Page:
Friday, April 22, 2011

Do You Own Your Pain?

The following is an entry from the book The Inner Voice Of Love by the Catholic writer Henri Nouwen. The entries within this book were written during a time of major depression and darkness in Henri's life. He wrote them as personal journals. I have a few thoughts of my own after this excerpt...

Own Your Pain

You wonder whether it is good to share your struggles with others, especially with those to whom you are called to minister. You find it hard not to mention your own pains and sorrows to those you are trying to help. You feel that what belongs to the core of your humanity should not be hidden. You want to be a fellow traveler, not a distant guide.

The main question is "Do you own your pain?" As long as you do not own your pain - that is, integrate your pain into your way of being in the world - the danger exists that you will use the other to seek healing for yourself. When you speak to others about your pain without fully owning it, you expect something from them that they cannot give. As a result, you will feel frustrated, and those you wanted to help will feel confused, disappointed, or even further burdened.

But when you fully own your pain and do not expect those to whom you minister to alleviate it, you can speak about it in true freedom. Then sharing your struggle can become a service; then your openness about yourself can offer courage and hope to others.

For you to be able to share your struggle as a service, it is also essential to have people to whom you can go with your own needs. You will always need safe people to whom you can pour out your heart. You will always need people who do not need you but who can receive you and give you back to yourself. You will always need people who can help you own your pain and claim your struggle.

Thus the core question in your ministry is "Is my sharing of my struggle in the service of the one who seeks my help?" This question can only be answered yes when you truly own your pain and expect nothing from those who seek your ministry.


I have often in my life been one to "not" own my pain and when in relationships or friendships it oozes out like a festering wound and I expect my friend/partner to "fix" my pain. More and more I'm realizing that it is not anyone's job, not my friends, not my partners, to take away my pain. I have written about this recently, but I think that it is such a part of being human to have an aching, a loneliness, a kind of unquenchable thirst. These are cravings that are pointers, pointers toward God (or whatever you may call that "something More." Because of a childhood where I didn't receive the kind of consistent love that I should have, I have often been too needy. It's a big step when I realized that no human being can take away that pain that I feel. It's an ongoing struggle.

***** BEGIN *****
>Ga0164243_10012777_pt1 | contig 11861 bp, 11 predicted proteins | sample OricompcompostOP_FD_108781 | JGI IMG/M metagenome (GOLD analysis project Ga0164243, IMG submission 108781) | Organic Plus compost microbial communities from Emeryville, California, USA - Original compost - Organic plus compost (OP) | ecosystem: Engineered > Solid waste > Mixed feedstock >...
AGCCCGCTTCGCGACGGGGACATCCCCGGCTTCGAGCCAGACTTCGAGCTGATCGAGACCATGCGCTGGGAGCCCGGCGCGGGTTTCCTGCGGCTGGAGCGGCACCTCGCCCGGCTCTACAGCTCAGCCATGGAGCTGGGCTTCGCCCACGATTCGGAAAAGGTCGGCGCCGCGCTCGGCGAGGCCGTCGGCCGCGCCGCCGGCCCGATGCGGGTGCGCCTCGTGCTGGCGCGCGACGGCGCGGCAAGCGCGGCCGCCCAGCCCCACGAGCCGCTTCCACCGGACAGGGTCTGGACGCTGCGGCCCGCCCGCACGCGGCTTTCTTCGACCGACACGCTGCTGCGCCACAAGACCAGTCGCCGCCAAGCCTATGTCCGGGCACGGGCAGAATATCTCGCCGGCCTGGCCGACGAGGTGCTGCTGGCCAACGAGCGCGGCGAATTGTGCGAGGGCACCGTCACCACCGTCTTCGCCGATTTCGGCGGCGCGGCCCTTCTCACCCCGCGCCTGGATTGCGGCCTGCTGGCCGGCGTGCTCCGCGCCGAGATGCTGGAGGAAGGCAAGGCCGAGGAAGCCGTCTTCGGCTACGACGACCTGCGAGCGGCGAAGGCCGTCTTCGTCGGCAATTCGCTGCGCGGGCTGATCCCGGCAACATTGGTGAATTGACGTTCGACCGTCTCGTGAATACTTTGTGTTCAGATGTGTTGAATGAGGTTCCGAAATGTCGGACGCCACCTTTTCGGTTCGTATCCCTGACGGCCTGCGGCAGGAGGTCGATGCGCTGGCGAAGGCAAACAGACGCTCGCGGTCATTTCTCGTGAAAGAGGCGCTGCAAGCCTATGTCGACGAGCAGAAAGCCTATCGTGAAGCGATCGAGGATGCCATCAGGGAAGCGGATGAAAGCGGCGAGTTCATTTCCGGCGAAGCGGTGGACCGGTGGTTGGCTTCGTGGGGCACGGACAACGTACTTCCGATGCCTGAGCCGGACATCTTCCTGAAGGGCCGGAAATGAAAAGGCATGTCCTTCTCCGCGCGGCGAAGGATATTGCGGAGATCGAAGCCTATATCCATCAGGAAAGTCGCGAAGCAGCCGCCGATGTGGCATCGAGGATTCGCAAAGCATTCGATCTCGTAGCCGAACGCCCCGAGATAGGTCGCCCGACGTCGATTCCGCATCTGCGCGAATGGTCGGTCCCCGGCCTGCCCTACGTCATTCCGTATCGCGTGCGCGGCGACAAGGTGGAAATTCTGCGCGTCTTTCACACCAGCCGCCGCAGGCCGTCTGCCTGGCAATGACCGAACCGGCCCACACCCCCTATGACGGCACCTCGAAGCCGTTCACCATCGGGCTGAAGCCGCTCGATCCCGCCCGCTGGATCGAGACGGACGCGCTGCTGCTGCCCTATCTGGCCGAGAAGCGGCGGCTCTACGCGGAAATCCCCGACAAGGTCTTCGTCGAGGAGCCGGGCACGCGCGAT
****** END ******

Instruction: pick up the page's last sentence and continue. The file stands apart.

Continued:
But neither do I think that we have to be a fortress where we can't let our vulnerability or pain show. We are only human, we do not have to be perfect! If I can realize that I'm a human being who has pain and can be honest about that, then I can love a person/people without needing them to completely take away my pain. I agree with what Nouwen says when he suggests having objective people around you who know you and can support you, help you, and give you back to yourself.

But you know what, one thing I'm thinking tonight is that I don't have to be a f@#&ing saint either. I can realize that I have a lot pain without heaping all of it onto another.

Another thing I'm thinking is that you know what, it's ok to get some comfort and relief from another human being. That's only natural. There are so many times when all I want is simply a caress of the hand or the touch of somebody's skin. Simple, but so healing. I think I am kind of a mystic and I also think that I think too much. It's okay to need other people, to an extent.

So yes, realize and own your pain, seek out friends or professionals to whom you can pour your pain out to, but also know that you don't have to be a saint or know it all in order to receive healing or love from another person.


Mark Andrew